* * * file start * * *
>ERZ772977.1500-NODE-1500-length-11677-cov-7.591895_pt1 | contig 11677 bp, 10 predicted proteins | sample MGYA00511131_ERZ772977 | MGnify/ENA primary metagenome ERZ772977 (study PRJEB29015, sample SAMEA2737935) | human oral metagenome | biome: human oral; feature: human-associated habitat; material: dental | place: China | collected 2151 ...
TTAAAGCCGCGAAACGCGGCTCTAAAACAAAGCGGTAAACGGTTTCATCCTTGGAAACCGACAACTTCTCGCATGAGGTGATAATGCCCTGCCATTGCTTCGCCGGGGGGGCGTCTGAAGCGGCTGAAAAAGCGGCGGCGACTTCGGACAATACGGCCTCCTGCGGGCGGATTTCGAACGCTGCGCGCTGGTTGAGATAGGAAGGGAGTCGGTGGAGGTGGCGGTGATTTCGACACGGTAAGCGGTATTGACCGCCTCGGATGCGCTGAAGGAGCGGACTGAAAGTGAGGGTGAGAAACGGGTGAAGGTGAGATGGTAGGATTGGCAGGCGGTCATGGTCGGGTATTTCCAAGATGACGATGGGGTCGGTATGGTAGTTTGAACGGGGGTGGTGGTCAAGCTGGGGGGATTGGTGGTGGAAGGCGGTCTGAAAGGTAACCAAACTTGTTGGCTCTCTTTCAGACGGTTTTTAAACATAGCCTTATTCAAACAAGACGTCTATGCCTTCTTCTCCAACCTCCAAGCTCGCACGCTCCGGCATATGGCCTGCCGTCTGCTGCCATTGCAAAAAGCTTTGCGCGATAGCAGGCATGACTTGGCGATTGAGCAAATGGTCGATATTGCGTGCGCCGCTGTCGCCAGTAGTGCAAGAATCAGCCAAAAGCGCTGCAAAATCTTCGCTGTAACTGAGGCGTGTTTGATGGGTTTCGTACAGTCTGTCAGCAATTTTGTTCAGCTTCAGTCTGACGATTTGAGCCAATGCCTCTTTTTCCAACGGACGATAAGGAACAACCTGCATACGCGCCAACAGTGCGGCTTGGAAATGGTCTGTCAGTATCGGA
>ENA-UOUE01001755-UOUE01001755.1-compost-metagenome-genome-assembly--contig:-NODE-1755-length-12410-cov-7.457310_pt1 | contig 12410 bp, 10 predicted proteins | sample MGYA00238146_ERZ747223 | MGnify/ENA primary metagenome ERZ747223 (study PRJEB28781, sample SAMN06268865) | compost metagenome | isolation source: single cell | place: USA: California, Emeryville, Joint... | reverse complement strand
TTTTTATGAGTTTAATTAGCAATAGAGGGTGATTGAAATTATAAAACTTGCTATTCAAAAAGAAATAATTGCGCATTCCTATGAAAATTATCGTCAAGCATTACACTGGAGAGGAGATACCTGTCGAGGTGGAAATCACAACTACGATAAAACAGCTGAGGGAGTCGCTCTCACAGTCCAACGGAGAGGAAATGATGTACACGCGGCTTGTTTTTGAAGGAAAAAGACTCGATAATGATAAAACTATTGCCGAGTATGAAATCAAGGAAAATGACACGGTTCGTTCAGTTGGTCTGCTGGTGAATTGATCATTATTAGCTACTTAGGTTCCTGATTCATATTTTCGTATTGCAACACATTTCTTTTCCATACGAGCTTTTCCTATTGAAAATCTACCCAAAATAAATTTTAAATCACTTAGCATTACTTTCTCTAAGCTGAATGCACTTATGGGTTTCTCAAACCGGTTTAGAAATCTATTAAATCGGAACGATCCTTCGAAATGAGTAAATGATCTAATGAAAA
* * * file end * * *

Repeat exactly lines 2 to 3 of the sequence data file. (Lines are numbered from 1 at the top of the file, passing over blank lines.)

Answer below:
TTAAAGCCGCGAAACGCGGCTCTAAAACAAAGCGGTAAACGGTTTCATCCTTGGAAACCGACAACTTCTCGCATGAGGTGATAATGCCCTGCCATTGCTTCGCCGGGGGGGCGTCTGAAGCGGCTGAAAAAGCGGCGGCGACTTCGGACAATACGGCCTCCTGCGGGCGGATTTCGAACGCTGCGCGCTGGTTGAGATAGGAAGGGAGTCGGTGGAGGTGGCGGTGATTTCGACACGGTAAGCGGTATTGACCGCCTCGGATGCGCTGAAGGAGCGGACTGAAAGTGAGGGTGAGAAACGGGTGAAGGTGAGATGGTAGGATTGGCAGGCGGTCATGGTCGGGTATTTCCAAGATGACGATGGGGTCGGTATGGTAGTTTGAACGGGGGTGGTGGTCAAGCTGGGGGGATTGGTGGTGGAAGGCGGTCTGAAAGGTAACCAAACTTGTTGGCTCTCTTTCAGACGGTTTTTAAACATAGCCTTATTCAAACAAGACGTCTATGCCTTCTTCTCCAACCTCCAAGCTCGCACGCTCCGGCATATGGCCTGCCGTCTGCTGCCATTGCAAAAAGCTTTGCGCGATAGCAGGCATGACTTGGCGATTGAGCAAATGGTCGATATTGCGTGCGCCGCTGTCGCCAGTAGTGCAAGAATCAGCCAAAAGCGCTGCAAAATCTTCGCTGTAACTGAGGCGTGTTTGATGGGTTTCGTACAGTCTGTCAGCAATTTTGTTCAGCTTCAGTCTGACGATTTGAGCCAATGCCTCTTTTTCCAACGGACGATAAGGAACAACCTGCATACGCGCCAACAGTGCGGCTTGGAAATGGTCTGTCAGTATCGGA
>ENA-UOUE01001755-UOUE01001755.1-compost-metagenome-genome-assembly--contig:-NODE-1755-length-12410-cov-7.457310_pt1 | contig 12410 bp, 10 predicted proteins | sample MGYA00238146_ERZ747223 | MGnify/ENA primary metagenome ERZ747223 (study PRJEB28781, sample SAMN06268865) | compost metagenome | isolation source: single cell | place: USA: California, Emeryville, Joint... | reverse complement strand